And of course, this is a cost. You pass it on to your clients, so why are you even worrying about this? This is totally within the budget of any small firm or solo lawyer. Everyone should absolutely be doing this. Now, I guess the next question I would have is-

Erik Pickering:

[crosstalk 00:26:26] Let me just push your …

Ernie Svenson:

Go ahead.

Erik Pickering:

… people over the finish line on that one. And we started this with the COVID craziness of people’s businesses shut down. You can try it for free, two weeks.

Ernie Svenson:

Oh, wow.

Erik Pickering:

And if you stay on as a customer, you get 100 bucks worth of searches. So it’s like take what you said and say now, “Why would you not do it?” So it’s-

Ernie Svenson:

Yeah, you’re sitting at home. Pick up the phone or go online, and this is your research project. Figure out how to use this, because … I mean, seriously, the thing is, as a lawyer, the law is the law. You don’t win on the law. That rarely happens except in appeals courts. You win on the facts. And all the lawyers I know who are litigators and lawyers in general say, “Law school is useless.” That law is the easiest part of figure out. The job of a lawyer 90% of the time is figuring out the facts. That’s it. Well, here you go. These are the facts you need. Or at least you need to know if there are none because that’s also useful. If you say, “Well, now I’ve established … My mind’s at rest. I did the best job I could to figure out if there was any information about this.” This is a no brainer.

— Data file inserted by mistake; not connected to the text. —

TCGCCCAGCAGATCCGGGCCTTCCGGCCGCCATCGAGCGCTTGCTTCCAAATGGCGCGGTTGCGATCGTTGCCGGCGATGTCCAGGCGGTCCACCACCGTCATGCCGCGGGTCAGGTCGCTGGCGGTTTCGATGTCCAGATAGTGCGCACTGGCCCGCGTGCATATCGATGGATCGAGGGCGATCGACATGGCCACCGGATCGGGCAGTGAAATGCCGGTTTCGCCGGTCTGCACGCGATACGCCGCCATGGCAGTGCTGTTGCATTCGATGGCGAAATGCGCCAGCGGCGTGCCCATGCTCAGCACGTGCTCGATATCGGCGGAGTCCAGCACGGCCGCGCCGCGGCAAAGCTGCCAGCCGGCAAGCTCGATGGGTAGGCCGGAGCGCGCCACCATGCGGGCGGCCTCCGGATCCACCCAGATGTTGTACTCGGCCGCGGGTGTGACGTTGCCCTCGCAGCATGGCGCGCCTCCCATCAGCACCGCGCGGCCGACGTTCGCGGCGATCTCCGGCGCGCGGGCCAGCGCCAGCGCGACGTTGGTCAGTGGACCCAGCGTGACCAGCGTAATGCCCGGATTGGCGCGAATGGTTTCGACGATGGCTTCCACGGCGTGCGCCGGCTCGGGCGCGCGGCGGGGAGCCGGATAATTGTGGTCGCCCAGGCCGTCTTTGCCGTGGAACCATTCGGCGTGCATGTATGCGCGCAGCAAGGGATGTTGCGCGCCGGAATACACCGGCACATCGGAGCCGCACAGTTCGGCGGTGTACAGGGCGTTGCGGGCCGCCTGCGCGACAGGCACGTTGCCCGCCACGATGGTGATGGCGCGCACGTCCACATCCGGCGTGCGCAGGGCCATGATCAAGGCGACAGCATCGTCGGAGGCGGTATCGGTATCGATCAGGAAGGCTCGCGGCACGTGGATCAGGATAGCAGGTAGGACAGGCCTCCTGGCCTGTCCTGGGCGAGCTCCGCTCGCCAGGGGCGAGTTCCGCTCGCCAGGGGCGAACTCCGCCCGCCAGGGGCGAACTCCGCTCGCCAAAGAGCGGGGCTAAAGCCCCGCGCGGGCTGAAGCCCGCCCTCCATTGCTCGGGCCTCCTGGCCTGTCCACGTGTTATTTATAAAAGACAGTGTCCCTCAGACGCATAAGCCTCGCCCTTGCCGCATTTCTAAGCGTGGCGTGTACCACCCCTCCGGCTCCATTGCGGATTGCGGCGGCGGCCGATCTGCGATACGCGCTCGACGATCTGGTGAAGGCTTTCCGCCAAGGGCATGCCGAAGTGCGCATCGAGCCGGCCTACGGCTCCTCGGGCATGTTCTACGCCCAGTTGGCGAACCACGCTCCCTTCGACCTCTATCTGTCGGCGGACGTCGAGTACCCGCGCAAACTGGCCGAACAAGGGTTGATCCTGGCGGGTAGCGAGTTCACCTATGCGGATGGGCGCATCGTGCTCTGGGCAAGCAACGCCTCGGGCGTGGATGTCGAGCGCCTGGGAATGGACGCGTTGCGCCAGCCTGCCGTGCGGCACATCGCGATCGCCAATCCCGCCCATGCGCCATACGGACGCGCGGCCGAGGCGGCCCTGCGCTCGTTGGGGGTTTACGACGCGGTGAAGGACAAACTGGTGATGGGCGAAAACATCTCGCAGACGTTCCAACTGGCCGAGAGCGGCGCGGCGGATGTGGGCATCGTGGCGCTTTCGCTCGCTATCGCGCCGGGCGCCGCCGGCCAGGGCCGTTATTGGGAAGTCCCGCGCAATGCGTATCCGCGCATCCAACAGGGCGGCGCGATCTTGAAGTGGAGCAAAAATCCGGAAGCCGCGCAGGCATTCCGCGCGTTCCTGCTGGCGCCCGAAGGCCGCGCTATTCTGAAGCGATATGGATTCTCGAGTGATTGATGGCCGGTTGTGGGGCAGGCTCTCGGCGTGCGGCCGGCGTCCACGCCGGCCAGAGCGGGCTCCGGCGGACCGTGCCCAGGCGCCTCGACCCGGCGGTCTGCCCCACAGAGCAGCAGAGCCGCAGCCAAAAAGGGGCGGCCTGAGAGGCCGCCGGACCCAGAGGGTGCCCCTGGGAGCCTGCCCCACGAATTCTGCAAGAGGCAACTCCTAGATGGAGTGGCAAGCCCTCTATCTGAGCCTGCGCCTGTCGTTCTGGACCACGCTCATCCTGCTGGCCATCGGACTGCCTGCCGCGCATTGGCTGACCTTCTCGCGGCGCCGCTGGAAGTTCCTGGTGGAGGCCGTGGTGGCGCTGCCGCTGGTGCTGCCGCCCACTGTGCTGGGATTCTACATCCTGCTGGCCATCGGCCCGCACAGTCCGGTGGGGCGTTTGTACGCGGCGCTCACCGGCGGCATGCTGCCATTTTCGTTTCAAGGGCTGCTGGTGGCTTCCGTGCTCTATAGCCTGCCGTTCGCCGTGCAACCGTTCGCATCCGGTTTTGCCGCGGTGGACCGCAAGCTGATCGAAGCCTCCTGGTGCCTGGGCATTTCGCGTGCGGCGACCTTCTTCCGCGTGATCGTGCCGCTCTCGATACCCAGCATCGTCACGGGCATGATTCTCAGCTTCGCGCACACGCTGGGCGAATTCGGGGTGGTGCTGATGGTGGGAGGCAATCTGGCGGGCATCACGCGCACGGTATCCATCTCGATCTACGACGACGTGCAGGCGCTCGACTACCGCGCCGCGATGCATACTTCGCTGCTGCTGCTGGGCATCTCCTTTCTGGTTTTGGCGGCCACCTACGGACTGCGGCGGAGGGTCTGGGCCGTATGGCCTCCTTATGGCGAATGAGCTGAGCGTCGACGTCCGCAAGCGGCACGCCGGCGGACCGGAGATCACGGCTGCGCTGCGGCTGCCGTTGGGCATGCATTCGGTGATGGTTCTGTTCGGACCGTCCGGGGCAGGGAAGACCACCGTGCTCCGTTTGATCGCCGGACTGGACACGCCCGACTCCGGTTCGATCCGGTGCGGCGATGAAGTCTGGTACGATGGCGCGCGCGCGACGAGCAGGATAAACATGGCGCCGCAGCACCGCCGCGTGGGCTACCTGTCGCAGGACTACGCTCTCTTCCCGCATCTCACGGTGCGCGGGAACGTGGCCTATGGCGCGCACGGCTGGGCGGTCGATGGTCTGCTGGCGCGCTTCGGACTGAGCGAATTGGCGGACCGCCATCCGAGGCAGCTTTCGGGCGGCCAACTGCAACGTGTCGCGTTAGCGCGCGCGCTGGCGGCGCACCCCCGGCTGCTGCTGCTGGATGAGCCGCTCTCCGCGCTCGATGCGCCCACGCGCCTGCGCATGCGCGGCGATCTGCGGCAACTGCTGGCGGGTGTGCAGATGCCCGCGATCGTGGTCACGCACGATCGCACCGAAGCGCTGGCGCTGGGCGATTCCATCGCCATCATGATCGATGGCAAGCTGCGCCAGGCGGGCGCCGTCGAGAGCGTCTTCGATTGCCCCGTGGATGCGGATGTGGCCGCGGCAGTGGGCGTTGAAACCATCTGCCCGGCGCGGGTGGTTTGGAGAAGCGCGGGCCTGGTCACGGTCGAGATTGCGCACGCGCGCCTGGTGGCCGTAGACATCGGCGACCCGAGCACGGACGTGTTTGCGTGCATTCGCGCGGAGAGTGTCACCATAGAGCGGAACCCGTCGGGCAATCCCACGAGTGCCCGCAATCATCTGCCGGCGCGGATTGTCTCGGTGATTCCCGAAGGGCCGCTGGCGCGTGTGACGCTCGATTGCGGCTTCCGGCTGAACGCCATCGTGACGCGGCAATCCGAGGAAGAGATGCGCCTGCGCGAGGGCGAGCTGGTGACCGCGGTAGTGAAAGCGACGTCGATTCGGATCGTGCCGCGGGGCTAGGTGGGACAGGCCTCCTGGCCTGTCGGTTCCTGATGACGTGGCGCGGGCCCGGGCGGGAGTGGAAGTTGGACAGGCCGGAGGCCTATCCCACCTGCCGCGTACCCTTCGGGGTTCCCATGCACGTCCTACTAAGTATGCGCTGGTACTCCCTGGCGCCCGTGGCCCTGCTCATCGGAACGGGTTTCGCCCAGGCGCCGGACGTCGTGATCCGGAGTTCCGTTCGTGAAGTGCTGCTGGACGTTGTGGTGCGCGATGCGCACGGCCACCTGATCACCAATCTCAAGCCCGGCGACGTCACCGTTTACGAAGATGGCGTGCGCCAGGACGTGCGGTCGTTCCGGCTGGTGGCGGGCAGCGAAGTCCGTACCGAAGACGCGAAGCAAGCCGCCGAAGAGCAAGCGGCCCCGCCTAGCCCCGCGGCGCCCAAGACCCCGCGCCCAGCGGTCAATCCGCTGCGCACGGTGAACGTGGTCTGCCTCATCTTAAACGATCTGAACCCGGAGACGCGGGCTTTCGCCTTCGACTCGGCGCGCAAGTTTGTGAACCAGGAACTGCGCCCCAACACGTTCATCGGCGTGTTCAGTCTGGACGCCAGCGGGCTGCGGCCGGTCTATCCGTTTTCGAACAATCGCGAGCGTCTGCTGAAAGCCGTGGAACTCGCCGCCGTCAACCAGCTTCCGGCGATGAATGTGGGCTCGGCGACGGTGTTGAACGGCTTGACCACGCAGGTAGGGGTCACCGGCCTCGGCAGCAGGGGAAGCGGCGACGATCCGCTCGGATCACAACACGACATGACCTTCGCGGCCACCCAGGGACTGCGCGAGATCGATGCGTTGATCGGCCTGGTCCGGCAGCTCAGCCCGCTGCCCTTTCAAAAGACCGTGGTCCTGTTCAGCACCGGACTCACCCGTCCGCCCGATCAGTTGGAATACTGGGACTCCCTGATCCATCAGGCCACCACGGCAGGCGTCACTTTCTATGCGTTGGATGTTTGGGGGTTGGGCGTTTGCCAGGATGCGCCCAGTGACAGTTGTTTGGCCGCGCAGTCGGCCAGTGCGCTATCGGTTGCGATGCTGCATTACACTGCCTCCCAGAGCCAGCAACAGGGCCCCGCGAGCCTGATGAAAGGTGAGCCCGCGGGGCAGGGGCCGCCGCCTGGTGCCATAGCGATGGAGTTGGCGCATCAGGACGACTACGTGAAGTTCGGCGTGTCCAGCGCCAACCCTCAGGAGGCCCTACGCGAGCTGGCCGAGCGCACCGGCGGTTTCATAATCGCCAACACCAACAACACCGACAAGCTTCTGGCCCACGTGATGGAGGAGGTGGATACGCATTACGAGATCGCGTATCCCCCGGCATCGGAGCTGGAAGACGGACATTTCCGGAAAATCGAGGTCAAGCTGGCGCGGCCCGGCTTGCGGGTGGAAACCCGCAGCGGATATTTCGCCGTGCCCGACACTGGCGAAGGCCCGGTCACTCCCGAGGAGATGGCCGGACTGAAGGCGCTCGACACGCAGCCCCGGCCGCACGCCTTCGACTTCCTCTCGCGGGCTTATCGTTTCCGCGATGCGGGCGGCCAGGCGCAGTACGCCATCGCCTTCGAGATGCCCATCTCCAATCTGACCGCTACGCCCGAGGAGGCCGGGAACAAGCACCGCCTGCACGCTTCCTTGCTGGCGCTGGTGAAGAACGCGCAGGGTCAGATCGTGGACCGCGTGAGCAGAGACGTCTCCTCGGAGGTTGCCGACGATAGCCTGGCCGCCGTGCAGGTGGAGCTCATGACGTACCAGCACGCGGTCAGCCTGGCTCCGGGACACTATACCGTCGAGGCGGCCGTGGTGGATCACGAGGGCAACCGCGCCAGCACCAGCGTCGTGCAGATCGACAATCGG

Ernie Svenson:

So now, with transactional lawyers … Any kind of litigators, this is obviously you have to sign up immediately. Transactional lawyers, I guess it would be estate planning, looking for missing heirs. What other use cases are there for transaction lawyers?

Erik Pickering:

I have to plead ignorance.

Ernie Svenson:

That’s okay. That’s okay.

Erik Pickering:

When you … transactional, what do you mean by that?

Ernie Svenson:

Well, in other words, lawyers who go to court and who gather information, that’s obviously going to apply. Transaction lawyers would be deal maker people, real estate closings, M&A deals, things like that.

Erik Pickering:

Okay. So there’s the diligence from any sort of deal. Buyers, sellers. That was one of the … The guy who wouldn’t let me share his success story, he basically stopped his client from doing a transaction because he did the diligence on the sellers and he was like, “You just can’t do it.” So there’s always that level of diligence.

Erik Pickering: